#6 "Gods And Men At City College!" - Makkari and Thena, with the help of New York's Finest (who aren't falling for any of this "devil" business), defeat the Deviants and capture Kro. Thena is surprised to see Kro, who's been around since "the flood" which is surprising since while Eternals are immortal, Deviants aren't supposed to be (but Kro is from a "superior strain"). Thena tells Kro she doesn't believe that the humans will fall for the Deviant's devil plot. She tells Kro to release Sersi, who is still giving everyone a hard time anyway...
...and any other prisoners, and Kro agrees, kissing her hand. Ikaris is also retrieved and released. Margo takes the eternals to academic Dr. Sam Holden, so that he can be the human to explain the history of Eternals, Deviants, and Celestials to mankind, in order to prevent war. Ikaris, Makkari, Sersi, and... yes, even the evil Deviant Warlord Kro, all agree to stand in front of Holden's college class and field goofy questions.
Very cheesy, but again, when Ikaris demonstrates his ability to fly, everyone is shocked - not the response you would expect if we were a decade into the modern Marvel age. On the other hand, the next event in this freakshow is for Sersi to turn a doubting Thomas' face into the Thing's. People recognize him as Ben Grimm and mention the Fantastic Four.
In the last scene, a group of explorers sent by the Pentagon to the Andes discover one of the Celestials and open fire. They are quickly destroyed.
#7 "The Fourth Host" - The Celestial Gammenon gives a life-seed capsule to Ajak and Dr. Damian, who use it to restore the atomic structrure of the explorers destroyed last issue.
The rest of the life-seeds Gammemnon has gathered go to the Celestial Jemiah for study. The explorers are SHIELD agents, and they are hostile. They draw guns to try to force Dr. Damian to explain the situation, but Ajak stops them. These explorers do not look or act like modern SHIELD agents at all. Ajak explains the three previous Celestial hosts to the agents:
Also in this issue, we're told that there is a One Above All who resides inside the Celestial mothership.
#8 "The City of the Toads" - The Deviant called Reject has the face of a handsome human or eternal. He is hated by the Deviant society and they try to kill him in gladiatorial combat, but he is an unstoppable killing machine and can not be defeated. Meanwhile, on the terrace of anthropologist Dr. Samuel Holden, Kro and Thena discuss their past, which was apparently naughty. Kro encourages Thena to re-engage in the naughtiness.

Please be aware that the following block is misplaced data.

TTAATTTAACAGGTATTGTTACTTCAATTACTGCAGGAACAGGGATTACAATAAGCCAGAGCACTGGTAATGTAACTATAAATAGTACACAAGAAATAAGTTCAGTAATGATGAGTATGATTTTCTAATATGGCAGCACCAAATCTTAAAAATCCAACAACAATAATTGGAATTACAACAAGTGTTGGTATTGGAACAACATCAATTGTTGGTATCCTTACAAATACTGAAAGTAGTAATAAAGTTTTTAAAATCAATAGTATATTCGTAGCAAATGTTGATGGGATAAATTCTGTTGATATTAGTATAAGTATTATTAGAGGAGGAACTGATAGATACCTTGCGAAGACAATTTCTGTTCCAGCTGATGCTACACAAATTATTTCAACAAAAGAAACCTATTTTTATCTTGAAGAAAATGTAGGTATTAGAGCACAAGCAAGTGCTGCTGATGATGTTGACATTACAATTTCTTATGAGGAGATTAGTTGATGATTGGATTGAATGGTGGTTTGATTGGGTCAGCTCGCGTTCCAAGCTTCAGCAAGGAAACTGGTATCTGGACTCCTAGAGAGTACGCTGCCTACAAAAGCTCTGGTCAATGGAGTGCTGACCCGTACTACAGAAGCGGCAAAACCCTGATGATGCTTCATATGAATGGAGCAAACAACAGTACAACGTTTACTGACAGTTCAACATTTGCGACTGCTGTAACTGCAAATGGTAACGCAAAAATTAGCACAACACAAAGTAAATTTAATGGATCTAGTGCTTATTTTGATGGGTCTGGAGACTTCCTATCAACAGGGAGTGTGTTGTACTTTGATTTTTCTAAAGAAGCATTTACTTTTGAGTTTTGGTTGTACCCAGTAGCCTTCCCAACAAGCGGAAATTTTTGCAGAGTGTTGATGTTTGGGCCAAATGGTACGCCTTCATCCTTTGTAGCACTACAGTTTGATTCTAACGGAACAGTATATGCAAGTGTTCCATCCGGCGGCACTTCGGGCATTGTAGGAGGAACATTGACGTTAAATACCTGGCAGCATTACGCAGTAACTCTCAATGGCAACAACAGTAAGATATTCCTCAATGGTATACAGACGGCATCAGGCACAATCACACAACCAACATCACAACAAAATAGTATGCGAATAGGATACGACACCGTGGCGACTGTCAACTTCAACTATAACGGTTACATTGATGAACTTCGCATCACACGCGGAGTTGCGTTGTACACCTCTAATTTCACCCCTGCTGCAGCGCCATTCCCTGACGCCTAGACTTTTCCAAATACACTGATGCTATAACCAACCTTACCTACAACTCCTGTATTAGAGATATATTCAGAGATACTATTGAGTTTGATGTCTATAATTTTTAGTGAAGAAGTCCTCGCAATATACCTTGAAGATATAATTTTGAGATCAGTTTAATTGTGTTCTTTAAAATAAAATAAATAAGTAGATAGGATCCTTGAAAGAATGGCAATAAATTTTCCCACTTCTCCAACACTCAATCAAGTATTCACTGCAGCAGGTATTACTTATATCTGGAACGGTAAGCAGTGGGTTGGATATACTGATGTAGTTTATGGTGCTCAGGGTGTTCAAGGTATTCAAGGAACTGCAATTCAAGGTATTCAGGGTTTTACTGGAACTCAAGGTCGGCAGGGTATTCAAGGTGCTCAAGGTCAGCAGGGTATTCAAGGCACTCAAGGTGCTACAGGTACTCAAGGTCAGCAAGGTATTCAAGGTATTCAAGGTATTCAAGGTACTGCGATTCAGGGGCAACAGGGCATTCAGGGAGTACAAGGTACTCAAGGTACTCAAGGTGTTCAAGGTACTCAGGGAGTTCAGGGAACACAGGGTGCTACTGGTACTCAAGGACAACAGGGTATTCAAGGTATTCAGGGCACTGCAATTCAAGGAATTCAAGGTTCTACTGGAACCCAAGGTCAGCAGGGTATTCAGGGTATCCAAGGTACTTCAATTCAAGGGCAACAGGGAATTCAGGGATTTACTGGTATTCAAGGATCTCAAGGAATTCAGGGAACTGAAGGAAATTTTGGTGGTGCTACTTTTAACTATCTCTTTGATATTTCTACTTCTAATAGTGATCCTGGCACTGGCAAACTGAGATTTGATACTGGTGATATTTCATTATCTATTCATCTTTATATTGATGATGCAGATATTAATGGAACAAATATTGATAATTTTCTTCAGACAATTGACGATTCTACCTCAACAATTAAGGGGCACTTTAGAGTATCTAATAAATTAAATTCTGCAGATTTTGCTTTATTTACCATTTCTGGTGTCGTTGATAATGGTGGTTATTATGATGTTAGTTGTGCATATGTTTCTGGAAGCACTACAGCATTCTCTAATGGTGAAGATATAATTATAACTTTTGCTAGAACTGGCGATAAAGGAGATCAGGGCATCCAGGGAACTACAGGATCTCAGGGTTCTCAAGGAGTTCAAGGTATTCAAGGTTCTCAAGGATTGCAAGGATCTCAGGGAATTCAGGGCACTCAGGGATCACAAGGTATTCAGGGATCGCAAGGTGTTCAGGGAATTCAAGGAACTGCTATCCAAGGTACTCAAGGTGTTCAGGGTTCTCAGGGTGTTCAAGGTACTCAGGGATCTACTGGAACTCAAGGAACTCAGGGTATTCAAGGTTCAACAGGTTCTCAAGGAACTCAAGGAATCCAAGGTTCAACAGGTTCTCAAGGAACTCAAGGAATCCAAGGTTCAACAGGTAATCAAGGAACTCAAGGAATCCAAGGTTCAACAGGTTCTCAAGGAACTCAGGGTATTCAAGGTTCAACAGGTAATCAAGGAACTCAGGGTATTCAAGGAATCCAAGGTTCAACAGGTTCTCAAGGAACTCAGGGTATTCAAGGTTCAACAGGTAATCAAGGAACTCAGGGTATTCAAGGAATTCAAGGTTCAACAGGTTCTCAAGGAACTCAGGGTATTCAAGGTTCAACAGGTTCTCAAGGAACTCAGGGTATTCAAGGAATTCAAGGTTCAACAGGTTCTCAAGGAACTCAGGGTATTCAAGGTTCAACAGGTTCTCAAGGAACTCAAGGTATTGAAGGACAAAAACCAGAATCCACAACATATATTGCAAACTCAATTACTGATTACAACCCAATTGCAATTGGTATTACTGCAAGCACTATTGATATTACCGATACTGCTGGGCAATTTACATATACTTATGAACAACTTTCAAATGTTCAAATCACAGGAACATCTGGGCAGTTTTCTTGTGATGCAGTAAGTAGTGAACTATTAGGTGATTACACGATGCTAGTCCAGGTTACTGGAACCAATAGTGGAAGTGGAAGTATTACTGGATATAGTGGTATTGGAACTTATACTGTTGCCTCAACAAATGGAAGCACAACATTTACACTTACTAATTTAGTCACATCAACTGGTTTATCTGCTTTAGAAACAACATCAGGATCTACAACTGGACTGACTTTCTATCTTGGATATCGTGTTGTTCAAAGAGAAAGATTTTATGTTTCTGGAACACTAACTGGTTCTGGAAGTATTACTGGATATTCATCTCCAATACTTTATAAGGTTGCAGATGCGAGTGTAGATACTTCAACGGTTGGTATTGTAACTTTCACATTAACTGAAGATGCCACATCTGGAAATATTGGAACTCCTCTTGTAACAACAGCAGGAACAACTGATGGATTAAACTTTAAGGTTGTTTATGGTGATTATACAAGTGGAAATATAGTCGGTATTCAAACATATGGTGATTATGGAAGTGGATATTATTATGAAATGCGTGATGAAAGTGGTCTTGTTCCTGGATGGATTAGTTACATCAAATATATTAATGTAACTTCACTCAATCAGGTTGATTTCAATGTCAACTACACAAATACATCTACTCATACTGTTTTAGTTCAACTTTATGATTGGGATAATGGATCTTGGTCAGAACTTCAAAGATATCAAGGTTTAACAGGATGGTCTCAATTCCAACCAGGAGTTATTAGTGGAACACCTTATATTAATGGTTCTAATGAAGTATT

Inside, Dr. Holden attempts to engage Ikaris, Margo, and Makkari with a lecture on Deviants, Eternals, and Humans, but he fails to keep them entertained and they run off, leaving Holden alone with Sersi, who starts seducing him. Thena and Kro arrive in New Lemuria where Thena witnesses a deviant who has been rejected due to his genetic impurity. Thena demands to know what will happen to him, but Kro tells her that if she knew, it would destroy her faith in Kro's dream of stable genetics for Deviants. Thena agrees to not pry for the time being, but then a death wagon passes, carrying rejected deviants to the ovens.
Thena is disgusted but does not leave or attempt to stop anything. They then go to a gladiatorial battle between the Reject and a ferocious looking Deviant (who will be revealed to be the gentle Karkas).
Also, in the misleading cover department, this issue's blurb promises "War in the city of the Toads! Krona and Thena - Deviant and Eternal - side by side against the rejects!!".
#9 "The Killing Machine" - Ikaris and Makkari are taking Margo to Olympia, which, as Makkari explains to Margo, is not hidden, but merely kept from discovery by humans with a mass illusion process. Surely that's an important distinction. They are greeted by monster-illusions created by the young Eternal Sprite.
The Celestials suddenly appear across the corners of the Earth, causing panic among the humans.